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GDL Law Notes GDL Tort Law Notes

Causation Notes

Updated Causation Notes

GDL Tort Law Notes

GDL Tort Law

Approximately 591 pages

A collection of the best GDL notes the director of Oxbridge Notes (an Oxford law graduate) could find after combing through applications from top students and carefully evaluating each on accuracy, formatting, logical structure, spelling/grammar, conciseness and "wow-factor". In short these are what we believe to be the strongest set of GDL notes available in the UK this year. This collection of GDL notes is fully updated for recent exams, also making them the most up-to-date GDL study materials ...

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  • Again res ipsa loquitur can be used in straightforward cases.

  • The But For Test – but for the breach of duty the damage would not have occurred.

    • Barnett v Chelsea and Kensington HMC [1969] – Doctor assumed nightwatchman had been drinking too much, failed to carry out a proper examination. Patient died overnight from arsenic poisoning.

      • Had the doctor examined Mr Barnett at the time there would have been nothing the doctor could have done to save him. Hospital not laible.

  • Claims are usually decided on an all or nothing basis

    • Hotson v East Berkshire AHA [1987] – Hospital failed to diagnose a fracture in schoolboy. His bone tissue died and he suffered a permanent disability.

      • According to medical evidence, had he been correctly diagnosed initially there was a 75% chance that he would have still developed this condition, but there was a 25% chance that he would have made a full recovery.

      • HoL held that C had failed to show on the balance of probabilities that it was the breach of duty that caused damage as 75% chance that it would happen anyway.

      • Rejects the idea that people can sue doctors for the loss of a chance to get better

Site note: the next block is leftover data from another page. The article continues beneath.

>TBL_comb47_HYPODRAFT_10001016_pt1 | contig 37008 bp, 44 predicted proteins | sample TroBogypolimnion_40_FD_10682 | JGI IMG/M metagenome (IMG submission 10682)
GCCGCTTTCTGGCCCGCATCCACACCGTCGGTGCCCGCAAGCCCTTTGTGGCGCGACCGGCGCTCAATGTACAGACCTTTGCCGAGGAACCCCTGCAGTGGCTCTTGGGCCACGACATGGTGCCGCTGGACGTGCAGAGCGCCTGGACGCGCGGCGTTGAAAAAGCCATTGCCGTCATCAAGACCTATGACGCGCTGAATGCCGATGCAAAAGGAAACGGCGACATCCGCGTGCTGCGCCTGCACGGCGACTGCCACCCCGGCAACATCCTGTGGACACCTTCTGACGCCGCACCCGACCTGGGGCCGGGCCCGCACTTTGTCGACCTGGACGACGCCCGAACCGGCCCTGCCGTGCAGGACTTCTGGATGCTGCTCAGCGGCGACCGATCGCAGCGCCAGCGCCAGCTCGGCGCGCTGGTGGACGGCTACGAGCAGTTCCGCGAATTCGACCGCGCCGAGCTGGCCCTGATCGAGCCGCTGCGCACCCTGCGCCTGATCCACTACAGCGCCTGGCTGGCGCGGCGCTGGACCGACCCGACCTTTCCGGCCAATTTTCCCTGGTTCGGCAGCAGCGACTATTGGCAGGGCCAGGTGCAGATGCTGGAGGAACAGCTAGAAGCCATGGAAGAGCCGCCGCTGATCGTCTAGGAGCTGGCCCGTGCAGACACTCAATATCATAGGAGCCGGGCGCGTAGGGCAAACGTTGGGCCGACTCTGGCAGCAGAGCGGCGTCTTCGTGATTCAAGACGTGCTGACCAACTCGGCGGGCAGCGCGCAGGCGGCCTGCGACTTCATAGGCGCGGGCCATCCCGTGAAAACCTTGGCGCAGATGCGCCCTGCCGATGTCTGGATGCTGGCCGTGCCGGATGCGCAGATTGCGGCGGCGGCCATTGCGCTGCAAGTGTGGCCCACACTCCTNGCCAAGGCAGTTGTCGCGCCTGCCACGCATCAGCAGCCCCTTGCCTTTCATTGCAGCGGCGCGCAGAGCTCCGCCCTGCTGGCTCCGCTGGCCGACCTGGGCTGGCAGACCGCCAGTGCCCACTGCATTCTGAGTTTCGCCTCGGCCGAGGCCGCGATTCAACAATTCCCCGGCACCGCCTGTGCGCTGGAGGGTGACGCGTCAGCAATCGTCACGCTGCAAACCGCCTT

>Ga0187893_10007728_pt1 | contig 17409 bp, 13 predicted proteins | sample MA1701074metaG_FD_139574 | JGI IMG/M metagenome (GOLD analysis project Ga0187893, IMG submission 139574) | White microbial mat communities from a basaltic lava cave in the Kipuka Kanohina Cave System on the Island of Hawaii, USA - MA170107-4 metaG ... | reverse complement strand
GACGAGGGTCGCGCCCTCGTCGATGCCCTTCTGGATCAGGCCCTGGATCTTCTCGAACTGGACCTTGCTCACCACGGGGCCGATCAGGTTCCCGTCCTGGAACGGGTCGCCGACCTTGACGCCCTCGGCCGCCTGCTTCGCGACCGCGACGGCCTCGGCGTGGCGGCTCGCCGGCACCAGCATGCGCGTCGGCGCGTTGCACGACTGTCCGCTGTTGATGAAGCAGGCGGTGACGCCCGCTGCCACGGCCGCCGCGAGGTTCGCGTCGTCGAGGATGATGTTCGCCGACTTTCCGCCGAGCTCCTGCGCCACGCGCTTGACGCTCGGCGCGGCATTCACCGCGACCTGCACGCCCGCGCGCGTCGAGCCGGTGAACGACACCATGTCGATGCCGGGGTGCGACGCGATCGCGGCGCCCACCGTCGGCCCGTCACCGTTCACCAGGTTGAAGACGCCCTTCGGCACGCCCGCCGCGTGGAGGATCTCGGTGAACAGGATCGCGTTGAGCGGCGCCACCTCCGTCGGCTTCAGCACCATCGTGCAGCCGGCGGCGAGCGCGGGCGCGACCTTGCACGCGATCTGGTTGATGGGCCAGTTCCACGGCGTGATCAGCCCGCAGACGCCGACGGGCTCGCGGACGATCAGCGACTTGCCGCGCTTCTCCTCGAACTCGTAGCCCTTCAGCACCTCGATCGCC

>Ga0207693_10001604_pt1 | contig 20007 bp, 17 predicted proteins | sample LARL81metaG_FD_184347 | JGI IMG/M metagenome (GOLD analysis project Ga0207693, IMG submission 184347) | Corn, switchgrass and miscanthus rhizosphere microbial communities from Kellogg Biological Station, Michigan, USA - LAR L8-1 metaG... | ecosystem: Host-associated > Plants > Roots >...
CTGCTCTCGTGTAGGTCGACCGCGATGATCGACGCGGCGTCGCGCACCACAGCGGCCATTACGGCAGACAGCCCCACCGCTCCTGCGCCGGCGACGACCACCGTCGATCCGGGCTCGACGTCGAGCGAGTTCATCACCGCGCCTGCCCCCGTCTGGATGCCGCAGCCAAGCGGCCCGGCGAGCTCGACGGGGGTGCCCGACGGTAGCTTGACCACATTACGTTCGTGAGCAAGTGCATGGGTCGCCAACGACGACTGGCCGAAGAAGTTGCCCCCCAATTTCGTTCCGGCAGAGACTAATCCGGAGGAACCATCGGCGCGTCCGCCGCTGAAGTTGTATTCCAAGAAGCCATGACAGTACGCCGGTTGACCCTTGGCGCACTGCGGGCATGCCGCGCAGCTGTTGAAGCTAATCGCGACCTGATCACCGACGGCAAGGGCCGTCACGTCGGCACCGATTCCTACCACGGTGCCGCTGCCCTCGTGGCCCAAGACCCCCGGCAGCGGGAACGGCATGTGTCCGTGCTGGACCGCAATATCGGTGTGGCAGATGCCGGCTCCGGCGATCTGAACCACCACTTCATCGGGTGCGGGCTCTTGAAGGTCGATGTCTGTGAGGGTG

• Wilsher v Essex AHA [1988] – Junior Dr gave premature baby too much oxygen, resulting in blindness. There were however other possible causes of the damage. Trial found HA liable.

      • HoL ordered a retrial - claimant had to prove that the breach was that which probably caused the damage. Where there are multiple causes, it must be proved that the tortuous cause was the most likely cause on the balance of probabilities.

  • Unfairness and the But For Test (Judge made exceptions that are inconsistent)

    • Cook v Lewis [1952 - Canada] Two hunters (defendants) who negligently fired their guns in the direction of the claimant at the same time. Could not prove which arrow hit, and there was as =50% chance (i.e. not >50% chance) that it was either party.

      • Supreme Court of Canada held both defendants were liable. Thus claimant could sue either defendant for the full amount of the loss.

      • This approach was upheld in California SC in Summers v Tice 33 (1948)

    • Sindell v Abbott Laboratories (1980) – SC California. Hundreds of Defendants who had produced a drug that Sindell had taken durign pregnancy which led to her developing cancer.

      • Supreme Court of California applied a Market Share Rule: claimant could sue any number of manufactures for negligence according to their market share of the product.

      • Held that Ds were better able to bear the cost of harm, and it would incentivise product safety.

  • The McGhee/Fairchild Principle (Materially Increased Risk of Harm)

    • McGhee v National Coal Board [1972] – Claimant contracted a rare skin disease due to working with brick dust. The Defendant failed to provide washing facilities thus Claimant cycled home still covered in dust.

      • Two possible causes of disease: dust exposed to at work/dust (tortuously) exposed to on journey home. But for test would fail.

      • Lord Wilberforce: ‘It is scientifically impossible for the claimant to show how significant the breach was.’

      • Held where the breach ‘materially increased the risk’ of harm the breach probably caused the damage.

    • Fairchild v Glenhaven Funeral Services [2003] – conjoined appeal. Three claimants had contracted mesothelioma, a form of lung cancer contracted by exposure to asbestos. This can be caused by exposure to a single fibre of asbestos, and gets no worse with further exposure.

      • Each of the claimants had been exposed to asbestos by a number of different employers. They were unable to demonstrate, and medical science was unable to detect, which employer exposed each of them to the one fatal fibre.

      • HoL held unjust to deny C’s a remedy, and Lord Bingham said this outweighed the unjustness of holding a defendant liable for damage they had not caused.

      • Thus held where the facts are such that the ‘but for’ test cannot be reasonably or fairly applied, the ‘materially increased risk’ of harm test may...

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